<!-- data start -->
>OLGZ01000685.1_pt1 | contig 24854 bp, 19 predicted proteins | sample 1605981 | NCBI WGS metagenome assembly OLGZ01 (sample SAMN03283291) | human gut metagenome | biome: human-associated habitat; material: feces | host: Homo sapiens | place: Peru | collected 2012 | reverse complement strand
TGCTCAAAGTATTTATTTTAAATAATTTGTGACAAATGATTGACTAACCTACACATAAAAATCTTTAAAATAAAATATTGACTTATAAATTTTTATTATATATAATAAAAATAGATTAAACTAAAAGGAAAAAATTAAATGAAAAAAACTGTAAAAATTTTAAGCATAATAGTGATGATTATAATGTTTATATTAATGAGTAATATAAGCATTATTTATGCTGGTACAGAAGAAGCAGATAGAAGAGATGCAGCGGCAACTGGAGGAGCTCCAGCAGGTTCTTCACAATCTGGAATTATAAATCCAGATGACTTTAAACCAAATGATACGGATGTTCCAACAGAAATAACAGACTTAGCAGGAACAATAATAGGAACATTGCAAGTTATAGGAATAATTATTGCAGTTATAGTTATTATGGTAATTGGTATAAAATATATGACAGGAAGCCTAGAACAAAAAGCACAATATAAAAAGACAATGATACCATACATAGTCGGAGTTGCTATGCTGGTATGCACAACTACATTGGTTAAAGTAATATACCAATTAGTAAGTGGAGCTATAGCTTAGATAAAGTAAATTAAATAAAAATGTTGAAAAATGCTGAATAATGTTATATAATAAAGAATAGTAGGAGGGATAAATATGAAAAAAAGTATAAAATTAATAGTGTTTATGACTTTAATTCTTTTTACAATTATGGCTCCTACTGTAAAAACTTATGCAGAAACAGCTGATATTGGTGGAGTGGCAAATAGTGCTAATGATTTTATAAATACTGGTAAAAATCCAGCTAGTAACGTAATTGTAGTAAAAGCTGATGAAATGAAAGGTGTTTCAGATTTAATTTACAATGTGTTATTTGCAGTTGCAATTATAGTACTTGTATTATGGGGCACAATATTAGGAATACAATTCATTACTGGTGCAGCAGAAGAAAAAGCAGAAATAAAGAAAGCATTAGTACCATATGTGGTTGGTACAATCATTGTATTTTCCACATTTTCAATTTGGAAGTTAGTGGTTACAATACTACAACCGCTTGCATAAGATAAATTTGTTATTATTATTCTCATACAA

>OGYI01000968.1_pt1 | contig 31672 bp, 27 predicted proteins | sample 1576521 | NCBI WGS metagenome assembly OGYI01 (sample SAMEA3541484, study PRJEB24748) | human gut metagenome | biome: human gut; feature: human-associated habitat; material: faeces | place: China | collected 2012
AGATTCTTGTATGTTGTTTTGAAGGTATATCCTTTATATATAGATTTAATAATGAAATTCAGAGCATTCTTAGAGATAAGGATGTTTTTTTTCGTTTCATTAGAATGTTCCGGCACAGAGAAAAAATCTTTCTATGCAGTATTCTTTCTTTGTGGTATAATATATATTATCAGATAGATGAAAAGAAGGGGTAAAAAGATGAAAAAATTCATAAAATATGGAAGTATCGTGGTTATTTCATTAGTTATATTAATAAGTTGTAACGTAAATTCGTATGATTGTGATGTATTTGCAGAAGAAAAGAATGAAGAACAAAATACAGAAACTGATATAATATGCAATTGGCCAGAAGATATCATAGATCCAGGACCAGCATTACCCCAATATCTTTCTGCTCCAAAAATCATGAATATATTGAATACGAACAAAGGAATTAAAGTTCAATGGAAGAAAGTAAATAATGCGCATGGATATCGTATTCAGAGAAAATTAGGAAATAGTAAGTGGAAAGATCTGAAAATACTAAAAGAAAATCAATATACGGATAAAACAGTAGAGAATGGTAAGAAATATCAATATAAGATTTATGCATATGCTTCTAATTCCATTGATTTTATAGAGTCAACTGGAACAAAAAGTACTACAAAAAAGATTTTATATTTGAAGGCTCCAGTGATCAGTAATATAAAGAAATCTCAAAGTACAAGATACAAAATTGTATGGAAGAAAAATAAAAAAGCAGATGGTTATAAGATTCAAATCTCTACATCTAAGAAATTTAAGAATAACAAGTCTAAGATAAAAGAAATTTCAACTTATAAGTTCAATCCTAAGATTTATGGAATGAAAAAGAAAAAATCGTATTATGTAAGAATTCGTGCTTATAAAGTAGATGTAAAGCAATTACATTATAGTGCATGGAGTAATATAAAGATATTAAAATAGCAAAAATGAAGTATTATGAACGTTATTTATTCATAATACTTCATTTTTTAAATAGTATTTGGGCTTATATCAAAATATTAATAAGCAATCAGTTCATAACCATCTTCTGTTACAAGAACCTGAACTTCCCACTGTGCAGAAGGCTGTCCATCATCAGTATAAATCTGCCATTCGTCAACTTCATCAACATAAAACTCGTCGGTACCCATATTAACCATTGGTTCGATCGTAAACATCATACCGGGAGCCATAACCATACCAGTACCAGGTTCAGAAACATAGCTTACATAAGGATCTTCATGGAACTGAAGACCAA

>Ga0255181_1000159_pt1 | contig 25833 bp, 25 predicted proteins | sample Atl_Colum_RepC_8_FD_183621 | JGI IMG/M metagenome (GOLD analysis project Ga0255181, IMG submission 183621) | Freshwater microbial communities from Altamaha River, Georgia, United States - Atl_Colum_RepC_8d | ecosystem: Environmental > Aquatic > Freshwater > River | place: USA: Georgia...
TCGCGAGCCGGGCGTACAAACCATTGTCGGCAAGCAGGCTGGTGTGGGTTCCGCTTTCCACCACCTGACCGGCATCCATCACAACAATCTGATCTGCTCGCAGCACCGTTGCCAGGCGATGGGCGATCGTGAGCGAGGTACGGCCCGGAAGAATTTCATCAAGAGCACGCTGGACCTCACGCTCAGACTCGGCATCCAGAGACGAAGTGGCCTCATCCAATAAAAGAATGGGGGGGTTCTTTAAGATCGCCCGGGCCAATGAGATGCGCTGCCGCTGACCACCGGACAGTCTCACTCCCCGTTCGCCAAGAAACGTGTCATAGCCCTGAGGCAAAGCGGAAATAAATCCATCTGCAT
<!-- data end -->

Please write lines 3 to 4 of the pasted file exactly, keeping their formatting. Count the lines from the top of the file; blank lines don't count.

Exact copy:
>OGYI01000968.1_pt1 | contig 31672 bp, 27 predicted proteins | sample 1576521 | NCBI WGS metagenome assembly OGYI01 (sample SAMEA3541484, study PRJEB24748) | human gut metagenome | biome: human gut; feature: human-associated habitat; material: faeces | place: China | collected 2012
AGATTCTTGTATGTTGTTTTGAAGGTATATCCTTTATATATAGATTTAATAATGAAATTCAGAGCATTCTTAGAGATAAGGATGTTTTTTTTCGTTTCATTAGAATGTTCCGGCACAGAGAAAAAATCTTTCTATGCAGTATTCTTTCTTTGTGGTATAATATATATTATCAGATAGATGAAAAGAAGGGGTAAAAAGATGAAAAAATTCATAAAATATGGAAGTATCGTGGTTATTTCATTAGTTATATTAATAAGTTGTAACGTAAATTCGTATGATTGTGATGTATTTGCAGAAGAAAAGAATGAAGAACAAAATACAGAAACTGATATAATATGCAATTGGCCAGAAGATATCATAGATCCAGGACCAGCATTACCCCAATATCTTTCTGCTCCAAAAATCATGAATATATTGAATACGAACAAAGGAATTAAAGTTCAATGGAAGAAAGTAAATAATGCGCATGGATATCGTATTCAGAGAAAATTAGGAAATAGTAAGTGGAAAGATCTGAAAATACTAAAAGAAAATCAATATACGGATAAAACAGTAGAGAATGGTAAGAAATATCAATATAAGATTTATGCATATGCTTCTAATTCCATTGATTTTATAGAGTCAACTGGAACAAAAAGTACTACAAAAAAGATTTTATATTTGAAGGCTCCAGTGATCAGTAATATAAAGAAATCTCAAAGTACAAGATACAAAATTGTATGGAAGAAAAATAAAAAAGCAGATGGTTATAAGATTCAAATCTCTACATCTAAGAAATTTAAGAATAACAAGTCTAAGATAAAAGAAATTTCAACTTATAAGTTCAATCCTAAGATTTATGGAATGAAAAAGAAAAAATCGTATTATGTAAGAATTCGTGCTTATAAAGTAGATGTAAAGCAATTACATTATAGTGCATGGAGTAATATAAAGATATTAAAATAGCAAAAATGAAGTATTATGAACGTTATTTATTCATAATACTTCATTTTTTAAATAGTATTTGGGCTTATATCAAAATATTAATAAGCAATCAGTTCATAACCATCTTCTGTTACAAGAACCTGAACTTCCCACTGTGCAGAAGGCTGTCCATCATCAGTATAAATCTGCCATTCGTCAACTTCATCAACATAAAACTCGTCGGTACCCATATTAACCATTGGTTCGATCGTAAACATCATACCGGGAGCCATAACCATACCAGTACCAGGTTCAGAAACATAGCTTACATAAGGATCTTCATGGAACTGAAGACCAA